The great controversy theme is implicit in Jesus’ parable of the sower. The listing of four types of responses to the gospel message indicates that there are more than just “good” and “bad” people in the world.
Life is more complex than that, and so we need to be careful how we approach those who don’t seem to respond to the gospel as we think they should.
The battle for souls is real, and the enemy uses whatever means he can to turn people away from salvation. For instance, in the context of the seed falling by the wayside, Ellen G. White wrote: “Satan and his angels are in the assemblies where the gospel is preached. While angels of heaven endeavor to impress hearts with the word of God, the enemy is on the alert to make the word of no effect. With an earnestness equaled only by his malice, he tries to thwart the work of the Spirit of God. While Christ is drawing the soul by His love, Satan tries to turn away the attention of the one who is moved to seek the Saviour.”-Christ’s Object Lessons, p. 44.
One could ask, Why couldn’t the farmer be more careful and not waste seed by throwing it on the path? Why couldn’t he be more diligent in digging out the rocks? Why didn’t he pull more weeds?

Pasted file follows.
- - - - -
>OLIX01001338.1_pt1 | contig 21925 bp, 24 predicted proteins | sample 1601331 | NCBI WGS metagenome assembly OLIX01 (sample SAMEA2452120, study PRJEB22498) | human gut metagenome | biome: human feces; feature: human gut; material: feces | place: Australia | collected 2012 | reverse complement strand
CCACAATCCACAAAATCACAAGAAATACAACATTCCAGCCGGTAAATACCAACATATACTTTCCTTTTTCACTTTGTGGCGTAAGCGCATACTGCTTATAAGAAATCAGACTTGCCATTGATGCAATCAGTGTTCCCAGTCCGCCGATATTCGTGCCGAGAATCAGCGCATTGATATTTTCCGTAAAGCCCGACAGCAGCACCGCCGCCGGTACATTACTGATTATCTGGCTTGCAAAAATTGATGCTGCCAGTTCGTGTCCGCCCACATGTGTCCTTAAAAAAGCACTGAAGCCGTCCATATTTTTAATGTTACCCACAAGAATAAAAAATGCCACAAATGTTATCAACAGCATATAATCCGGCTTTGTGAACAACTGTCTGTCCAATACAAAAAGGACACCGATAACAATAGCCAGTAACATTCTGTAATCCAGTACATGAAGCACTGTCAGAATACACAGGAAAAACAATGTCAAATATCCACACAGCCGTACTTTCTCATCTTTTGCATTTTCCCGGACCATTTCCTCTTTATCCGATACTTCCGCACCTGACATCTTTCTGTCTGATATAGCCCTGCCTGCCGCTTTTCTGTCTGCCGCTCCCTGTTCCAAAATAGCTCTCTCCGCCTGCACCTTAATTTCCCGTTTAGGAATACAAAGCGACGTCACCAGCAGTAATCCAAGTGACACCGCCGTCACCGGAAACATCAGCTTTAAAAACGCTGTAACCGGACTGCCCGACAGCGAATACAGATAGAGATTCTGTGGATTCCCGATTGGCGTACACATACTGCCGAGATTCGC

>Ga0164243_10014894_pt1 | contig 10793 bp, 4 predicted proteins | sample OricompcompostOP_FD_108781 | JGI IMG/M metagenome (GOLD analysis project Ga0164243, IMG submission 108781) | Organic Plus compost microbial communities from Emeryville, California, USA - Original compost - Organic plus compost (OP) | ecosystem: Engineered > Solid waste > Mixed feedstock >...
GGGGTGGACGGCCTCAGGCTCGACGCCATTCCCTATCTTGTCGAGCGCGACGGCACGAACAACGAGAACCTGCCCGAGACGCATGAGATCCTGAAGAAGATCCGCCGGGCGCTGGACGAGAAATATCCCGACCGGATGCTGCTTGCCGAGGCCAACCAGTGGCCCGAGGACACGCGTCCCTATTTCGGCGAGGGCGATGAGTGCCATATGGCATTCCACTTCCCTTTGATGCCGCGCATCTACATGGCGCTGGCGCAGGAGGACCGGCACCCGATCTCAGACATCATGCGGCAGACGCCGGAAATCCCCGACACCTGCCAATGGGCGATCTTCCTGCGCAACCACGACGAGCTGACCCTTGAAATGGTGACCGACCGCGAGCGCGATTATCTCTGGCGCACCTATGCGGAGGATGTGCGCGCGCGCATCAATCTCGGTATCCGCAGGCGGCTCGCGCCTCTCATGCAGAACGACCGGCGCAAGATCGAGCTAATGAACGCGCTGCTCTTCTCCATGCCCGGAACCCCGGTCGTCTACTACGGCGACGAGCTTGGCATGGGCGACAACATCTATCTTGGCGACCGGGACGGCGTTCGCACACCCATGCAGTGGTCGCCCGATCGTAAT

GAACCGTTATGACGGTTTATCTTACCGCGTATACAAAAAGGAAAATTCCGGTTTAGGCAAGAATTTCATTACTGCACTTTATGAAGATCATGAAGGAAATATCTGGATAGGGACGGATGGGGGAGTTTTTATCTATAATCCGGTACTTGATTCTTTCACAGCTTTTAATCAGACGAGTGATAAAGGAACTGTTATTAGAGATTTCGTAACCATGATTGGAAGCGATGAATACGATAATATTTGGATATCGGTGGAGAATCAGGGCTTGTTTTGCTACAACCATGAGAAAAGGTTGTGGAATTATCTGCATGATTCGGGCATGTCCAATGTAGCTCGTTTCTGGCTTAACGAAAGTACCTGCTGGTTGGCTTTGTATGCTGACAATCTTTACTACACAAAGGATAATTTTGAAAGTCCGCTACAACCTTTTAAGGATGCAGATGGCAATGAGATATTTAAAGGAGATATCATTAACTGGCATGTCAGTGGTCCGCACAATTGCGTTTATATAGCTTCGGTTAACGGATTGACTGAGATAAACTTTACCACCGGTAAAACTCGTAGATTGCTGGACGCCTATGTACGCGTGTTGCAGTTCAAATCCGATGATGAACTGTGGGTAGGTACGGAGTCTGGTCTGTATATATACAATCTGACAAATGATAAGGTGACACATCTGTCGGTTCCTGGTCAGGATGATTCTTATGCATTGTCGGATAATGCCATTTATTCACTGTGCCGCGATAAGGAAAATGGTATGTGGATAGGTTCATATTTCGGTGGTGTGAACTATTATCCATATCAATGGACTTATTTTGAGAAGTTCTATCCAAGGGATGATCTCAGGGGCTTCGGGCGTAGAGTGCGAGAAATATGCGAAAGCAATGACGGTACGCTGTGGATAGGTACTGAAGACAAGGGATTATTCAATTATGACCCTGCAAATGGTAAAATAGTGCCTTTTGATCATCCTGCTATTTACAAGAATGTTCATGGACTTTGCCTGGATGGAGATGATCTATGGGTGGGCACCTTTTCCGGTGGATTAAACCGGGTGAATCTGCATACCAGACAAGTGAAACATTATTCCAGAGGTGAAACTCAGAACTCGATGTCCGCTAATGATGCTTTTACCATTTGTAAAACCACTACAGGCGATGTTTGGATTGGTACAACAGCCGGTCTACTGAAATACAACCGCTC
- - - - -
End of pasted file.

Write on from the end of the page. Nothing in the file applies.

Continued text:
When sowing gospel seed, human effort is always limited. We must sow everywhere. We are not the judge of what is good and bad soil. The appearance of weeds simply indicates that we are just unable to prevent evil from springing up in the least expected places. It is the Lord of the harvest working in the background who ensures that all who can be saved will be saved. We do our job and must learn to trust Him to do His.
What are ways we see the reality of this parable? Why do we sometimes see people, just newly baptized, walk out the door? Or others who simply show no interest at all? Or those who become firmly grounded in the faith?